D300s–New DX Dynamo

Photo courtesy Nikon USA

I’ve been lucky enough to get my hands on a D300s, and I thought I’d share some of my impressions of this formidable camera. Please notice that I said “impressions” and not “review.” I am not, repeat not, a qualified camera reviewer.

I just, you know, shoot assignments and sell pitchers for a living.  So what I can give you is a working photographer’s brief take on the camera. For a quick lineup of what’s cool about the D300s and different than the D300 (or the D90). Hit the jump.  If I’ve left anything out, I’m sure you’ll let me have it know!

1. Even better high ISO. They don’t mention this in the literature, but it’s pretty much a given that each new generation of camera has better high ISO noise-abating algorithms (or whatever the hell they are). To me, the ISO 1600 files from this camera look really nice, like 800 or better on its predecessors.  Maybe no D700 or D3, but the best high ISO performance of any DX camera I’ve handled.

Remember, I’m a Kodachrome 200 survivor, so my noise standards may be different that yours, but with this camera I can stay happily in DX-land till the cows come home (even if they come home in very low light).

2. Even better video. The video feature is really starting to become a viable tool, and not just a quirky novelty. It’s easier to focus the D300s, you can change focus while shooting (in the tripod mode), the focus is smoother and more sure. The picture quality is marvelous.

Yes, it still has the “jello-ey” look if you shake the camera or shoot stationary scenes from a moving platform (hint for the solution? Don’t shake the camera or shoot stationary scenes from a moving platform!). Remember, it’s still not a full featured camcorder, but, damn, it’s getting close.

And oh that bokeh with your fast Nikkors! Yes, that is the thing that makes these video DSLRs the darlings of DV-using documentarians everywhere. It’s funny that most still photographers are pretty blase about video-enabled DSLRs, but the DV video community is absolutely over the moon about them because the bigger chips and wide lens array give them looks they could never achieve with anything short of a $30,000 camera.  One man’s meat is the other man’s foie gras, I guess.

3. Excellent, but not perfect, audio. The 300s has a nice mic jack, and an ability to adjust the sensitivity of your external, or the camera’s built-in, mic. I tested it using my Sennheiser MKE-400 baby shotgun mic and it produces a much better sound than the built-in.

But, and I’m still experimenting so this is a conditional finding, whether the mic is in the hot shoe, or out on a boom stand close to the subject, there is, what the audio geeks call, a highish “noise floor.”

This particular “noise floor” sounds like a veeeerrrrry, very faint outboard motor waaaaaaaaay in the distance,  like something you might hear underwater when you’re snorkeling (I know, an obscure, but I assure you, a very accurate description of the almost imperceptible sound); or (less descriptive but more accessible) the faint hum of a near-silent air conditioner a few rooms away.

It’s like you’re hearing the very, very faint, low hum of the camera’s innards working (of course there are no moving parts….at least I think there are no moving parts. So this is probably some kind of electronic noise or interference).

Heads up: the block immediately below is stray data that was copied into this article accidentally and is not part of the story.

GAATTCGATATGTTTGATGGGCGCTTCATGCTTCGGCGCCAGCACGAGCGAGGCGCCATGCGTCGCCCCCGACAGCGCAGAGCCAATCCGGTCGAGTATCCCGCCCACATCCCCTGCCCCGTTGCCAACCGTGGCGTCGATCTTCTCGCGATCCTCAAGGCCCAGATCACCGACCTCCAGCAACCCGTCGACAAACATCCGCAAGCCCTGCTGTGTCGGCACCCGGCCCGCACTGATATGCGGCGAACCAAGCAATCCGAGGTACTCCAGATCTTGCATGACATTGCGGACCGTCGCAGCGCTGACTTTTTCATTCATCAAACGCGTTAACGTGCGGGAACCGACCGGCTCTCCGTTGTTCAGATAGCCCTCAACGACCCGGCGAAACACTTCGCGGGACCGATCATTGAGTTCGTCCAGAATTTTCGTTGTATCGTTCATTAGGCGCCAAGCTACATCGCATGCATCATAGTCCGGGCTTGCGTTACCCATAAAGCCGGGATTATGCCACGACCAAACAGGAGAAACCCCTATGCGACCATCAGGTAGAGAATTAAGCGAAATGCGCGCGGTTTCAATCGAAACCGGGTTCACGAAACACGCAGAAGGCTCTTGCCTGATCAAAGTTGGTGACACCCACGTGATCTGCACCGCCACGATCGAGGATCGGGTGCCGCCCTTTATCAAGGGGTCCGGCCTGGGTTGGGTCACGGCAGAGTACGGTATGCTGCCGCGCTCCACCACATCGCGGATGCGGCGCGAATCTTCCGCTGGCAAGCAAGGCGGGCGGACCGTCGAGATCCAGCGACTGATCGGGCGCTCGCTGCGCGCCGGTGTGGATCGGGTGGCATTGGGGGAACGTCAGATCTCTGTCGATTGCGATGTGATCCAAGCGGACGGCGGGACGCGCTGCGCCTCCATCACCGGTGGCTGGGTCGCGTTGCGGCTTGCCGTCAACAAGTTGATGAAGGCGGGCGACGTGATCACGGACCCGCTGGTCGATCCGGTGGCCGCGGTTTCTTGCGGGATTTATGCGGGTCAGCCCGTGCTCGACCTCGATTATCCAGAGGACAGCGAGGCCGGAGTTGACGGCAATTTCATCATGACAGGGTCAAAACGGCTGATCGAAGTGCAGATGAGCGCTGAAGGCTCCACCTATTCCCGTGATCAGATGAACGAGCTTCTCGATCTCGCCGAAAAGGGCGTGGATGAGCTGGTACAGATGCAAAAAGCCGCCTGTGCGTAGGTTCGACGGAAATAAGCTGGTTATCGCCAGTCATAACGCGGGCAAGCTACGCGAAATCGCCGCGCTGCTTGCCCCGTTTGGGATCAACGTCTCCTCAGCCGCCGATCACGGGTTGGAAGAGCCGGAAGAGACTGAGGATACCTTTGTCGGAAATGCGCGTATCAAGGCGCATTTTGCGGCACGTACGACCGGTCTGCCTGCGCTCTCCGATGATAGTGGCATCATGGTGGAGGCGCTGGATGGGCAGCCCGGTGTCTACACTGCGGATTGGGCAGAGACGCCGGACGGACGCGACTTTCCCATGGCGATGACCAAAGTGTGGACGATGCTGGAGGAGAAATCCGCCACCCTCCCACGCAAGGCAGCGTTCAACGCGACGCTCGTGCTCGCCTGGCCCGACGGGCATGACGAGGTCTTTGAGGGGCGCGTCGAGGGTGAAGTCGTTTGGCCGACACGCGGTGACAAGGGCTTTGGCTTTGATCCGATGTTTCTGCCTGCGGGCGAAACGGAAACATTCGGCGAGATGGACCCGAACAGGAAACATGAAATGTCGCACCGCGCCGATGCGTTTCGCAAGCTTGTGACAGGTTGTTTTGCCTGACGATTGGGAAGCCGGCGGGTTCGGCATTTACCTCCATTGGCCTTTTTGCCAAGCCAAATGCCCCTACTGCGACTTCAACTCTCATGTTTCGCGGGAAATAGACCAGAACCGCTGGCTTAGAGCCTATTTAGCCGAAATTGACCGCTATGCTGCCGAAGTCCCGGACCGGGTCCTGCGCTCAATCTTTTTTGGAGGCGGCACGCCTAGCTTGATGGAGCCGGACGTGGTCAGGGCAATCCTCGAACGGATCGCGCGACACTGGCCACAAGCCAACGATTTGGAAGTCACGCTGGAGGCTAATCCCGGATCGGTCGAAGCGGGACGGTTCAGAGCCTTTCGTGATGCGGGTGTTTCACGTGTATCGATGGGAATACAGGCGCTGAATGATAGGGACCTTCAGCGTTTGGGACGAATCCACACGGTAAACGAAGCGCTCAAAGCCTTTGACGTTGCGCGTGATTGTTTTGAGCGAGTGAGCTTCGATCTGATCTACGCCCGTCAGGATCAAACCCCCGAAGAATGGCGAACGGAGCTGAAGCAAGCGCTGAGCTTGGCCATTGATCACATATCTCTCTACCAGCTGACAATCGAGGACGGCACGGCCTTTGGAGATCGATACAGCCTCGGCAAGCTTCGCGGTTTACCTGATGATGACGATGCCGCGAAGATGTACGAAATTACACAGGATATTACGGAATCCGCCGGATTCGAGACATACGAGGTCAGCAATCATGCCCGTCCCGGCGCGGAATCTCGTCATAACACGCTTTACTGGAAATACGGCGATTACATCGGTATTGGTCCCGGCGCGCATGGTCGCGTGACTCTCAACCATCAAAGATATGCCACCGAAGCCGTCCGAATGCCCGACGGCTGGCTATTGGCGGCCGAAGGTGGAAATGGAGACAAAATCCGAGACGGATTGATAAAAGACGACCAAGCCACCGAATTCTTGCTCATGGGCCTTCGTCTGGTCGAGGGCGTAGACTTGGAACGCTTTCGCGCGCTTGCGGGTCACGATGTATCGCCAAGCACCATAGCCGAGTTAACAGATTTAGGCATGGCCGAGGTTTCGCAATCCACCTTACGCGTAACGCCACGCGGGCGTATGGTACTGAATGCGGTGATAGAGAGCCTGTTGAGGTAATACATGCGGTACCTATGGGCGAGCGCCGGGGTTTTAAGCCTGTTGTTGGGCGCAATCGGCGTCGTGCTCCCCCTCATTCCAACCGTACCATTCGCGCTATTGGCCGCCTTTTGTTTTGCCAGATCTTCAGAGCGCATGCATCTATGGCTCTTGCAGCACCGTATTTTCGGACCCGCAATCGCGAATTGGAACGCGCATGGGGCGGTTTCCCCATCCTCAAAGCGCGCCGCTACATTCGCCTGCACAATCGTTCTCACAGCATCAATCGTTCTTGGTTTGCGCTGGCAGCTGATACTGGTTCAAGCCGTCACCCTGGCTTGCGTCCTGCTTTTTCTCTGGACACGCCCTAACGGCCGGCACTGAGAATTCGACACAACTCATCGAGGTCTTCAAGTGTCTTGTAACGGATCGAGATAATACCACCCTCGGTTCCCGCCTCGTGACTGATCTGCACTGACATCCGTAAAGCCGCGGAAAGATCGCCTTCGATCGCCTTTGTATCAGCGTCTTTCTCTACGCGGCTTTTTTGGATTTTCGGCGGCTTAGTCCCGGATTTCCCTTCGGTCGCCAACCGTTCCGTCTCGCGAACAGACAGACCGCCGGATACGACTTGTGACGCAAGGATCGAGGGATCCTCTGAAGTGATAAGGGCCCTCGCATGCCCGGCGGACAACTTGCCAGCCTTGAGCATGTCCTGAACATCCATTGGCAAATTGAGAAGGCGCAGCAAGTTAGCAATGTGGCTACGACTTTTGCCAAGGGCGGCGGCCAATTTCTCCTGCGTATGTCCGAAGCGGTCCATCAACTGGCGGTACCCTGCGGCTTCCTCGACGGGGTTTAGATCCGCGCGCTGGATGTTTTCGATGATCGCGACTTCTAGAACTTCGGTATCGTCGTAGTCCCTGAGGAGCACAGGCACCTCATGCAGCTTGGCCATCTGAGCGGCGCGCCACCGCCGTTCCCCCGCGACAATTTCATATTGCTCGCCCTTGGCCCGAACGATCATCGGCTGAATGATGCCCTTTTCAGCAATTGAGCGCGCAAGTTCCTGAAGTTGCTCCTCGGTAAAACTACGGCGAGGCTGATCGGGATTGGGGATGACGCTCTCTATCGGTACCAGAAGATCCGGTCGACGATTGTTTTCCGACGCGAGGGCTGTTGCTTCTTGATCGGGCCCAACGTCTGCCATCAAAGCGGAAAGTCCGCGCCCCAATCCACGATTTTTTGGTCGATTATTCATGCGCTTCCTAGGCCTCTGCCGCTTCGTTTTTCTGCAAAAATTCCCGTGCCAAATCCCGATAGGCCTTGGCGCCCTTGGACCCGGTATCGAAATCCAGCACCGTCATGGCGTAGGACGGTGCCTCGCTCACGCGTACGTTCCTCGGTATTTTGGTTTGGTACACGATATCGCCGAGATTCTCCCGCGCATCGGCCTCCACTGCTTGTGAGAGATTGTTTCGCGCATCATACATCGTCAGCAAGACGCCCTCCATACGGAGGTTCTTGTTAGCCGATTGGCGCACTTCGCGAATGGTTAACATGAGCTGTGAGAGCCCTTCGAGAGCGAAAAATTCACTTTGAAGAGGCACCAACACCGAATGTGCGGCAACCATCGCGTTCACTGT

It’s not terrible, or even noticeable, in street shooting or any similar type of noisy environment, But if you were shooting a video interview in a quiet room (one of my test situations), I’d double cover it with a digital audio recorder like the Olympus LS-10 as well. I cleaned up my interview test clips simply by running them through Soundsoap 2. And that’s another way to go.

Since I am not an audio or video expert (then why, you might be asking yourself, am I reading this!), I expect that when this camera hits the streets and gets into the hands of video documentarians, they will come up with a better fix that might involve the use of a different mic, or a pre-amp setup like the Beachtek or something like that. So my findings and fixes are strictly preliminary.

As I said, “impressions,” not “review.” And remember, “totally unqualified.”  It says so, right in my resume on Craigslist!

4. Two card slots, CF and SD—Wow is this nice. You can split them up (i.e. Jpeg on one, Raw the other, stills on one, movies on the other), or use one as backup, or overflow, for the other.

5. Virtual horizon—-Level horizon-impaired people of the world (charter member right here) unite!  The virtual horizon feature, once available only to those high-falutin’ FX types, helps you get straight. You no longer have to worry about losing those overpriced hot shoe bubble levels…why, if I had the $30 or so for every one of those I’ve lost and replaced, I’d be Donald Trump!  Very cool feature.

6.  Copyright embedding. –We’ve had “Image Comment” for a while as a place to bury our copyright notice, but this feature puts it where it belongs in the IPTC scheme of things. No more worries if you forget to add a copyright notice in your captions…like that famous oven, with this, you set it, and forget it! Orphan Works Act be damned!

7. You can bracket your Active D lighting. That Active D lighting is the cool “fill” feature that helps your jpegs handle high contrast. There’s a setting now where you can bracket the strength of the effect, and pick the most pleasing version after the fact. This will be useful to JPEG shooters, for sure.

Well, that’s it so far. This camera is going to cause me heartache, because I promised Peggy that I wouldn’t be upgrading any camera gear for the foreseeable future, and then this cupcake walks into my life. (Cue up The Godfather III soundtrack… prepare to channel Pacino, and here goes….)

“Just when I thought I was out, they pull me back in.”

Really, Peggy, it’s Nikon’s fault!

This Post Has 14 Comments

  1. The reaction to the Nikon addiction is almost like the junkie scratching his arm for a fix. If things work out as planned, I’ll be shooting with a loaner D3X very soon. You wanna talk about a thought crossing my mind about selling an internal organ for one of those and not telling my wife. She’s a great woman when it comes to equipment, but there are boundaries which most married men dare not tread!

    1. You know it, David!

  2. Bob,

    Your “impressions” of the new camera are terrific.